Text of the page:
Just a Lot of Patience
I know everyone is so tired of reading, hearing, and suffering through COVID-19. Me too. My email inbox is full of “how do we get through this” messages.
So, I’m not going to talk much about COVID-19, other than to say it has put many, many people into a very unsustainable position both economically and mentally. For a lot of reasons, this state of money and mind seems awfully similar to my first eighteen months fighting multiple myeloma.
Just get me through the day
During those months, I was locked away either because of spine operations, the myeloma itself, or my stem cell transplant aftereffects. I wasn’t as bored as I seem to be these days, but my “boredom” has only been a phenomenon the past week or so. Also, I was in too much pain to get bored back then. I'm pretty sure, I remember my mind being focused on other things.
The one thing I will never forget though was the whole idea of getting through one day to the next, in hopes that things would be infinitesimally better when I opened my eyes. I had to learn to practice patience and rely heavily on my faith to garner that patience.
Preachy warning! I’m going to quote a verse from the Bible that has helped me both through my multiple myeloma and is now helping through this lockdown. I feel though, that the quote can apply to believers and non-believers. So, read on at your own discretion. Focus on the parts that help you.
The quote I use is:
“We gladly suffer, because we know that suffering helps us to endure. Endurance builds character, which gives us a hope that will never disappoint us. All of this happens because God has given us the Holy Spirit, who fills our hearts with his love.”
Romans 5:1-5 NIV
Every time I read this quote, there are three words that get to me every time; “We gladly suffer”. Really? That line taken on its own it just doesn’t make any sense at all. You have to finish the quote to add the proper context.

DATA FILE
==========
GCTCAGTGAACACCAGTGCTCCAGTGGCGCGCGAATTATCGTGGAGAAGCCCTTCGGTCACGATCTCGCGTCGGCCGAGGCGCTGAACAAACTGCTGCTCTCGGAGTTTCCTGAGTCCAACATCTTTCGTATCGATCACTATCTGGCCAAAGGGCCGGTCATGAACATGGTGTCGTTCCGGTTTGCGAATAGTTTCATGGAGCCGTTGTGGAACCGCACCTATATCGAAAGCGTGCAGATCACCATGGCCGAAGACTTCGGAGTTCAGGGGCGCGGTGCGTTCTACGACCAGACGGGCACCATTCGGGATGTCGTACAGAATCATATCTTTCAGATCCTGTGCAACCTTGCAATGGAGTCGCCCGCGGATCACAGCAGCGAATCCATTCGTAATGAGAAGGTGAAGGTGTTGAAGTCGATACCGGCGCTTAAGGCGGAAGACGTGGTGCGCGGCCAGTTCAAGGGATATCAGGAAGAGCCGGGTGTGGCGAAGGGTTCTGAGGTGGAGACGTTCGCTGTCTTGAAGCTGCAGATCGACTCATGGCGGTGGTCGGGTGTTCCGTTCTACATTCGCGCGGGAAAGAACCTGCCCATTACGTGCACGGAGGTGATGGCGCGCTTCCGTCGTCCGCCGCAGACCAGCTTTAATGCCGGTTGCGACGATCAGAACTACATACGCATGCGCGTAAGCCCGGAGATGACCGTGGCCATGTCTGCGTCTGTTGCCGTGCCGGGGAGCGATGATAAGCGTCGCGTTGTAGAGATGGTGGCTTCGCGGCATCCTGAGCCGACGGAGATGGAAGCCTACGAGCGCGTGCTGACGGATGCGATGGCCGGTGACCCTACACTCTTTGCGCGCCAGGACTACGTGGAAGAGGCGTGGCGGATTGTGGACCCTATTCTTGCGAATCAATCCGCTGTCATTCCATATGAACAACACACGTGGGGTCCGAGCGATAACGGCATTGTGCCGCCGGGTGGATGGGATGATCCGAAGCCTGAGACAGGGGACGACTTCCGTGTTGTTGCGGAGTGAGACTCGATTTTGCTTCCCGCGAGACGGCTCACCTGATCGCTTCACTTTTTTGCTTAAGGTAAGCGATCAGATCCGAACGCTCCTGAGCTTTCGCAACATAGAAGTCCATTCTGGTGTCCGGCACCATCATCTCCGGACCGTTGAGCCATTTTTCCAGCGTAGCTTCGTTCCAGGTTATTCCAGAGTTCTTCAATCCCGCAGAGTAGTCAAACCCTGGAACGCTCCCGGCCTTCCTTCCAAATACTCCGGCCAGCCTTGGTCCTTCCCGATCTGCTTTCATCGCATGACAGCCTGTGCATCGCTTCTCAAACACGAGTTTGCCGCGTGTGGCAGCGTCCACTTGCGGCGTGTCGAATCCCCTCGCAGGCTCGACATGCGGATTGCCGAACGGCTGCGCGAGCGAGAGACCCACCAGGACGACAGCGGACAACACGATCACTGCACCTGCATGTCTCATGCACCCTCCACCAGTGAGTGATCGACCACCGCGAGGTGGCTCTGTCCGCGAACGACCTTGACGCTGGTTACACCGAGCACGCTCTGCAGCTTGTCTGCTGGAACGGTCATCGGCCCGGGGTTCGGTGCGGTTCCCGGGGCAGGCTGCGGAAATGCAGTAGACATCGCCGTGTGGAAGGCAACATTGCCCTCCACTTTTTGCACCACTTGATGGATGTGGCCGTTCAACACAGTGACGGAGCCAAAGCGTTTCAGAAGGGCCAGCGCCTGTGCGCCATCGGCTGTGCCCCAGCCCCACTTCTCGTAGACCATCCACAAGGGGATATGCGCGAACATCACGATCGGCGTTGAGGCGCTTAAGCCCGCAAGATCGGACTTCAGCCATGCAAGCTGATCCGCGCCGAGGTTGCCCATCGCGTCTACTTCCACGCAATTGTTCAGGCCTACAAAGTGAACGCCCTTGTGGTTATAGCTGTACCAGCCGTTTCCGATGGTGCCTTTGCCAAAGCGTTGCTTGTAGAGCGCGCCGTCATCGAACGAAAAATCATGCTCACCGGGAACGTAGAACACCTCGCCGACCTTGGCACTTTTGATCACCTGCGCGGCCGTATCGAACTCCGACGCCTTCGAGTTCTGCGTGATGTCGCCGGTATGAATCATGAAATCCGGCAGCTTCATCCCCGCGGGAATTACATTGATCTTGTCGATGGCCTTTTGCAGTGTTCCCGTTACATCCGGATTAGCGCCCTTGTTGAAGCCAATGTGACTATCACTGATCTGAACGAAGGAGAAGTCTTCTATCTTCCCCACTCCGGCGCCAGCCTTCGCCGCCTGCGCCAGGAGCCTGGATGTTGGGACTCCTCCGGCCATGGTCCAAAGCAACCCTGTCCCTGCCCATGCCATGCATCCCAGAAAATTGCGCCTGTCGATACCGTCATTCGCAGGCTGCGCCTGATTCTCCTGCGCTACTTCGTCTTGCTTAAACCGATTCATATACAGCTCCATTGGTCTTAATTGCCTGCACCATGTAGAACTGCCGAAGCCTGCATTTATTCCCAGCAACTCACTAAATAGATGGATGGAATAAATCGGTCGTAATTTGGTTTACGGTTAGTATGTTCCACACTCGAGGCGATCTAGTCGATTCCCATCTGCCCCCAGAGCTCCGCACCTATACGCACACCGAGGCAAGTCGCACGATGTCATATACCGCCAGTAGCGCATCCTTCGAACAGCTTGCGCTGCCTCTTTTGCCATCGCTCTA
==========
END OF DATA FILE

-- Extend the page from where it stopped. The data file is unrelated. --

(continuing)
To me, the words that add the context are: endure, character, and hope. Before I move ahead, I should let everyone know I am not a theologian, and can’t quote scripture off the cuff. I’m a guy that reads the Bible, then tries to apply it to my life after first trying to understand the world and context it was written in. I realize Paul was talking to people not thinking about pandemics or blood cancers at all, but simply surviving. This is how I apply it to me and all the people suffering right now, watching a new era unfold.
I’ll start with the word endure. The most basic definition is to bear something PATIENTLY. So enduring leads to character, wherein Galatians 5:22, when alluding to Christian character, Paul says it is the “Holy Spirit working in us producing the fruits of love, joy, peace, PATIENCE, kindness, gentleness, goodness, long-suffering, and self-control.” Last, but not least, hope. When we talk about the word hope, we usually equate it to wishful thinking as in I hope [insert team here], wins tonight. The authors of the Bible (from Greek translations) understood the word hope to be the PATIENT expectancy of a promised outcome or the waiting period before a promise was carried out.
As you can see through some leading, the word PATIENCE keeps showing up. Patience is something I have to work on every day. It is also one of those things that will leave you when times are good, when that should be a time of honing your skills. Patience may be the most important trait you can have with or without suffering.
Learning to be grateful, which helps us endure
So, in a nut shell; we suffer gladly, which helps us endure (bear suffering with patience), which helps us build character (rely on the Holy Spirit who produces love, goodness, self-control, and even more patience), allowing us to patiently wait on the promise of undeserved grace and sharing in the glory of God.
In non-religious terms; we suffer with gratefulness, which helps us endure (bear the suffering with patience), which helps us build character, which produces love, goodness, self-control, and even more patience, allowing us to patiently wait on the end of our suffering and grow as a person.
During these times of sheltering, remember the things that got you through all your struggles with your blood cancer. You will probably see that patience played an important role, and can continue to do so.
What type of blood cancer are you or your loved one diagnosed with?